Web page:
If a government enforcement agency makes an allegation in a bribery enforcement action and a risk averse corporation agrees to resolve the enforcement action in the absence of any meaningful judicial scrutiny, does that mean the allegations are true?
As highlighted in this prior post, a portion of the U.K. enforcement action against Airbus concerned a sports sponsorship in Malaysia. As alleged by the Serious Fraud Office:
“Between 1 July 2011 and 1 June 2015 Airbus SE failed to prevent persons associated with Airbus SE from bribing others concerned with the purchase of aircraft by AirAsia and AirAsia X airlines from Airbus, namely directors and/or employees of AirAsia and AirAsia X airlines, where the said bribery was intended to obtain or retain business or advantage in the conduct of business for Airbus SE.
Between October 2013 and January 2015 EADS France SAS, later Airbus Group SAS, paid US$50 million as sponsorship for a sports team (“Sports team”). The Sports team was jointly owned by AirAsia Executive 1 and AirAsia Executive 2 but was legally unrelated to AirAsia and AirAsia X. Airbus employees also offered an additional US$55 million. This offer was not finalised and no payment was made.
AirAsia Executive 1 and AirAsia Executive 2 were key decision makers in AirAsia and AirAsia X, and were rewarded in respect of the order of 180 aircraft from Airbus. The payments to the Sports team were intended to secure or reward improper favour by them in respect of that business.
AirAsia Executive 1 and AirAsia Executive 2 were on the Board of Directors of AAX. In addition they were substantial shareholders of AAB and AAX. They also owned a group of companies, including a subsidiary company that managed the Sports team. Both AAB/AAX and Airbus provided sponsorship support to the Sports team from 2010.”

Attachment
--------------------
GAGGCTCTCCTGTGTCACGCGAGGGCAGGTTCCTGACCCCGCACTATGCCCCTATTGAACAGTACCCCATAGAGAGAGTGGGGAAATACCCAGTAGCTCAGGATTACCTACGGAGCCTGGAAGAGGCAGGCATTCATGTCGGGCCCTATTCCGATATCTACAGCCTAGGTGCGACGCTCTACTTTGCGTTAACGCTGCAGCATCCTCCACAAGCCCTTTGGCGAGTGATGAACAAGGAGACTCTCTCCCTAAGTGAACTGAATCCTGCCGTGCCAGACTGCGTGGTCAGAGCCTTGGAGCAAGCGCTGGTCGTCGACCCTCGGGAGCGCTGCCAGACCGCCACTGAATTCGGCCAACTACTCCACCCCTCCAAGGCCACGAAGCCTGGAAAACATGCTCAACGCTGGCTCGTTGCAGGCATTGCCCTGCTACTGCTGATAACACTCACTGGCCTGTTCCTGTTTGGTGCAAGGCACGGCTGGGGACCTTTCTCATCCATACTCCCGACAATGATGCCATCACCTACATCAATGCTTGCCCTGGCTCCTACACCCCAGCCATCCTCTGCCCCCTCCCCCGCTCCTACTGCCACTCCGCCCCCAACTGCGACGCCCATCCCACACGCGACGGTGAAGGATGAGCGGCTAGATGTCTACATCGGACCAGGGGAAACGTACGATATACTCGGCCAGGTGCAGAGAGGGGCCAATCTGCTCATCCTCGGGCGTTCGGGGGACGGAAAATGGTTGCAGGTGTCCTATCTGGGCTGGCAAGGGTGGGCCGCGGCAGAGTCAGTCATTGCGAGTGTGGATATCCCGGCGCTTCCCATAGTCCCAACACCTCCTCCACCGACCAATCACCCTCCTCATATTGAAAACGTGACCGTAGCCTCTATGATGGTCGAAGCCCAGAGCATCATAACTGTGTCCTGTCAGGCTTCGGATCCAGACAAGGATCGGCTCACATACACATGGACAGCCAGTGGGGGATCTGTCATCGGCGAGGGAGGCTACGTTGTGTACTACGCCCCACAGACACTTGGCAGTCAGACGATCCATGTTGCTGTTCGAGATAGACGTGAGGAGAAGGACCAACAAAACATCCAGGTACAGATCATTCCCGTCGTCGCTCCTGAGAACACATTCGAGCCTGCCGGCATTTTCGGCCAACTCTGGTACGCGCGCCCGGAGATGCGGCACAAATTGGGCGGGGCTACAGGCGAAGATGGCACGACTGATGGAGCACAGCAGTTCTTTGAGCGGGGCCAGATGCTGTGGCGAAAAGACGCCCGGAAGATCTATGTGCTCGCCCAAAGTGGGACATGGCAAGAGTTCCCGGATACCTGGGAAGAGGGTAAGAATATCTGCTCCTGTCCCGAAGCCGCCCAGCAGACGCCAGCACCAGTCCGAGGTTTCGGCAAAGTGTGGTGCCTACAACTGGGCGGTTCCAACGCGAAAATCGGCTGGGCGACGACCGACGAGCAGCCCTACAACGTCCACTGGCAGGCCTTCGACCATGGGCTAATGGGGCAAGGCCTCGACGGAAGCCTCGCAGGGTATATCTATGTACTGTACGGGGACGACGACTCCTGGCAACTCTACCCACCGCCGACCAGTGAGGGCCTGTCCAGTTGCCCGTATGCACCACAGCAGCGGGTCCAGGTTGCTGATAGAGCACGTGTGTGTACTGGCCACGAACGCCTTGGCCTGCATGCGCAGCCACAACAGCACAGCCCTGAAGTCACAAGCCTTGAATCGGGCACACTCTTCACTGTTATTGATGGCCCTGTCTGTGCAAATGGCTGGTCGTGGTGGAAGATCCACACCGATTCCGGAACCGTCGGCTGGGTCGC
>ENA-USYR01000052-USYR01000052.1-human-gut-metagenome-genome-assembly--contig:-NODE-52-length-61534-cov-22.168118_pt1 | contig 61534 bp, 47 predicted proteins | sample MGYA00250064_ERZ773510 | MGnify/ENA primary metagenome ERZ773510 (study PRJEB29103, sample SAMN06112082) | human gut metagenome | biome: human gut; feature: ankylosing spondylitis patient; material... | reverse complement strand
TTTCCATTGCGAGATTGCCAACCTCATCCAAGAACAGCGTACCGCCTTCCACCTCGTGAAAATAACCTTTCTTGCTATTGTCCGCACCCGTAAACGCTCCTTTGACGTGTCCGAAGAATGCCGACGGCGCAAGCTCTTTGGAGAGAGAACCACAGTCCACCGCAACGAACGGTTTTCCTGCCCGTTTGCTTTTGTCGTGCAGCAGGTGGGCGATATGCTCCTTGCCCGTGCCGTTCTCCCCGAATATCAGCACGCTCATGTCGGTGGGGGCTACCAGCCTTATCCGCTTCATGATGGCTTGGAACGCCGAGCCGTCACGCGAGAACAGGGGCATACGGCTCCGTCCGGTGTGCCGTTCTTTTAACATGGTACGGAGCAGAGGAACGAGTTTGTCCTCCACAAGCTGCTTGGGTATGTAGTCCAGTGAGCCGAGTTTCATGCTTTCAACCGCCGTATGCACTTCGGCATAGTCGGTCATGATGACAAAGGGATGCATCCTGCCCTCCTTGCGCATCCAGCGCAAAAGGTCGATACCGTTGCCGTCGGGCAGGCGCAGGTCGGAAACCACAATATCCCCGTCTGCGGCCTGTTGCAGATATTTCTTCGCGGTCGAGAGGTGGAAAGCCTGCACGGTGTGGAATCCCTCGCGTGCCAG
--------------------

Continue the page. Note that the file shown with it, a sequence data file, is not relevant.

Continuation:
There was no legal relationship between AAB, AAX and the Sports team, albeit the association between them was utilised by both parties to generate publicity. The common denominators were AirAsia Executive 1 and AirAsia Executive 2.”
Shortly after the enforcement action, AirAsia issued this press release stating:
“AirAsia vigorously rejects and denies any and all allegations of wrongdoing.
The entering into of each aircraft purchase agreement was never made by any single individual decision, but instead arrived at through careful evaluation, deliberation and the collective decision of the board members after taking into account technical specifications, aircraft flight performance and operating economics. The superiority and reliability of the aircraft and increasingly attractive pricing being offered to maintain our competitive edge in the airline business were key considerations. As a customer of Airbus since 2005, AirAsia never made purchase decisions that were premised on an Airbus sponsorship.
We also wish to emphasise that all negotiations and dealings leading to the signing of any aircraft purchase agreement have been undertaken directly with Airbus on an arm’s length basis, and without the involvement of any third parties or intermediaries. AirAsia executives negotiated rigorously in the interests of the company and had at all times acted in good faith. In any event, AirAsia is aware that correspondence between the company and Airbus dating back more than a decade has been reported in the press without proper context or review, and we are concerned that views and opinions on the matter may have been formed unfairly and prematurely.